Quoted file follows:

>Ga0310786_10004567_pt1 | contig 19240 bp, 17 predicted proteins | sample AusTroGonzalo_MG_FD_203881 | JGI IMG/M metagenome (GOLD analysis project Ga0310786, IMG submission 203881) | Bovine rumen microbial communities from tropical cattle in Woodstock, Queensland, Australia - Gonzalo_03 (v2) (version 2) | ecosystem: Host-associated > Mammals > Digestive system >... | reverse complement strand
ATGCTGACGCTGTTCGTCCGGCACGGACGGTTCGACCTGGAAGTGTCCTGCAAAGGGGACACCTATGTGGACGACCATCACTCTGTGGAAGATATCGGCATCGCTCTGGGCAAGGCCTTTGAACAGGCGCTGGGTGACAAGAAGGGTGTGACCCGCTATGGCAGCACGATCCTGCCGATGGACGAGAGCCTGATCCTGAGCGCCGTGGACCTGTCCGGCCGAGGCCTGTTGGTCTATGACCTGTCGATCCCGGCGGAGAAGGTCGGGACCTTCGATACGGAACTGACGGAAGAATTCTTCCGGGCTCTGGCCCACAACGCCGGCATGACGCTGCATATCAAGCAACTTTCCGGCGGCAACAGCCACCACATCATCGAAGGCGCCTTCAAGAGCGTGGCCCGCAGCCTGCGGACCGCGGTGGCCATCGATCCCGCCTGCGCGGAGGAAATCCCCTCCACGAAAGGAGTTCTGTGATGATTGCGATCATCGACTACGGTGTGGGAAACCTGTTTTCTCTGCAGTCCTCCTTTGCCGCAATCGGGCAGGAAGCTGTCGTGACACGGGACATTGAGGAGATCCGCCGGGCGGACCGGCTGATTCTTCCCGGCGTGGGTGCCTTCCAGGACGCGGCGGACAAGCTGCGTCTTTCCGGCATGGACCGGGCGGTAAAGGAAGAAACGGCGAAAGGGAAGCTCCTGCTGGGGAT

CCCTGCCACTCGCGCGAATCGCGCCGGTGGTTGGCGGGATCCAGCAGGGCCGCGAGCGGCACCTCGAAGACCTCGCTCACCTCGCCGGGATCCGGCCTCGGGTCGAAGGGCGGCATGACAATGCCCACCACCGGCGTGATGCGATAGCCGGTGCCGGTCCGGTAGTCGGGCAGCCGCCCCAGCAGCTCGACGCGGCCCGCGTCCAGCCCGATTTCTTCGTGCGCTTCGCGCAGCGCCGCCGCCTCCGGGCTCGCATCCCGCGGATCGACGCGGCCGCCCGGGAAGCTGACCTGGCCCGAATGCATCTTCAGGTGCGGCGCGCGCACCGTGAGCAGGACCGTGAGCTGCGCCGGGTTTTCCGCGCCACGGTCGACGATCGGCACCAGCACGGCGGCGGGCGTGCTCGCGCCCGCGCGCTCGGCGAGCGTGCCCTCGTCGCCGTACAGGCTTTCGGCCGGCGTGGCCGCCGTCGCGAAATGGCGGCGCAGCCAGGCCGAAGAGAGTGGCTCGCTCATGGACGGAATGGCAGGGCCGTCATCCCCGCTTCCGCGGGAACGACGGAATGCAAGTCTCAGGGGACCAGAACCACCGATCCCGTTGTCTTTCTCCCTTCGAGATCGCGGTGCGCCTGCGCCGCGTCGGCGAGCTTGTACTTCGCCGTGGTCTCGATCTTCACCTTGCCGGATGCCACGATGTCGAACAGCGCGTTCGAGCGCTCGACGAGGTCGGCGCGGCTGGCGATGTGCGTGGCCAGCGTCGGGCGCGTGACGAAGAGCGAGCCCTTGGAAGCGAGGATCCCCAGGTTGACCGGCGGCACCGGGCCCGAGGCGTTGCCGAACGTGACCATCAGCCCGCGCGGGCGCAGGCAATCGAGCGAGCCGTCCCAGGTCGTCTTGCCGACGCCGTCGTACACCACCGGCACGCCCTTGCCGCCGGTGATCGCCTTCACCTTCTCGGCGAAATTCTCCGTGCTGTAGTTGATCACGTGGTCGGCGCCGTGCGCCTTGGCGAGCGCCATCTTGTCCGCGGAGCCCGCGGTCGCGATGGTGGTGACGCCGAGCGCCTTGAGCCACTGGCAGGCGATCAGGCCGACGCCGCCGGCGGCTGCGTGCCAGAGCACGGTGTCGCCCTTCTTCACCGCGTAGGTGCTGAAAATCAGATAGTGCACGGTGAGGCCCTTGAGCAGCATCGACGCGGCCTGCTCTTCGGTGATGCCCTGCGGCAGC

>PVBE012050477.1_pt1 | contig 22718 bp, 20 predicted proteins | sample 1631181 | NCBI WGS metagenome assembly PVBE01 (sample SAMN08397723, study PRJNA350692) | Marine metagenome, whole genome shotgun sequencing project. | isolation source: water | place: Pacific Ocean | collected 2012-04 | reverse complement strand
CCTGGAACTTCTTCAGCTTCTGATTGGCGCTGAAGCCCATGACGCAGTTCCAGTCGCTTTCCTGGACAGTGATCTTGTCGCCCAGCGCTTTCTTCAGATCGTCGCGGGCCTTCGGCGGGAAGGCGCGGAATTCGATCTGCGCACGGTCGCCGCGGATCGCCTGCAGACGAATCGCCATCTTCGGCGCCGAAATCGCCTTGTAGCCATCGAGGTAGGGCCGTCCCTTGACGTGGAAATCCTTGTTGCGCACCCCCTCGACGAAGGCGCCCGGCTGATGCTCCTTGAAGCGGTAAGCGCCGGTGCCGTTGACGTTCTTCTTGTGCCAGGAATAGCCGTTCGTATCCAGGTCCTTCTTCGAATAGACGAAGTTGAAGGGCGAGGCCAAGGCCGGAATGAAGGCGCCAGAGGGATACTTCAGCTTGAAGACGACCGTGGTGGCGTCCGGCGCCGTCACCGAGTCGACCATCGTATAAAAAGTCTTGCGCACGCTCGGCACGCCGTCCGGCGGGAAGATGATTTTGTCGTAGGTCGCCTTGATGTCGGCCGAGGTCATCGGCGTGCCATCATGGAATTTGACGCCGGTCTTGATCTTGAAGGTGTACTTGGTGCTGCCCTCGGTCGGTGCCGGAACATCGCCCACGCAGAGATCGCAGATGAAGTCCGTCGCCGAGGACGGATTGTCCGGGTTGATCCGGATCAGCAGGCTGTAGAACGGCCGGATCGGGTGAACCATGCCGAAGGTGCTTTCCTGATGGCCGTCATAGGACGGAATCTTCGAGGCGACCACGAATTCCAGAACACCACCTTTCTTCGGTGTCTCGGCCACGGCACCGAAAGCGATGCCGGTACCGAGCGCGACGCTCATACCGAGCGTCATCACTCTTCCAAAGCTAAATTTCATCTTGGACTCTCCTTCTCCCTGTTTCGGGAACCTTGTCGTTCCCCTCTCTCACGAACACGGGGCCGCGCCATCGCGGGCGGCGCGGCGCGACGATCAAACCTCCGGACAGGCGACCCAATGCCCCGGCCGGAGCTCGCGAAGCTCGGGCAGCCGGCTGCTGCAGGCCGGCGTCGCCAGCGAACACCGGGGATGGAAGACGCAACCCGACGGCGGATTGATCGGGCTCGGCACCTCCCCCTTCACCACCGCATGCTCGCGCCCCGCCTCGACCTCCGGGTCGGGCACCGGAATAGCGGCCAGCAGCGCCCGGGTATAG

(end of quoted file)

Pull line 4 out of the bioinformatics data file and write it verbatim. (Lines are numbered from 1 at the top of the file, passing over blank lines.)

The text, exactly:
>PVBE012050477.1_pt1 | contig 22718 bp, 20 predicted proteins | sample 1631181 | NCBI WGS metagenome assembly PVBE01 (sample SAMN08397723, study PRJNA350692) | Marine metagenome, whole genome shotgun sequencing project. | isolation source: water | place: Pacific Ocean | collected 2012-04 | reverse complement strand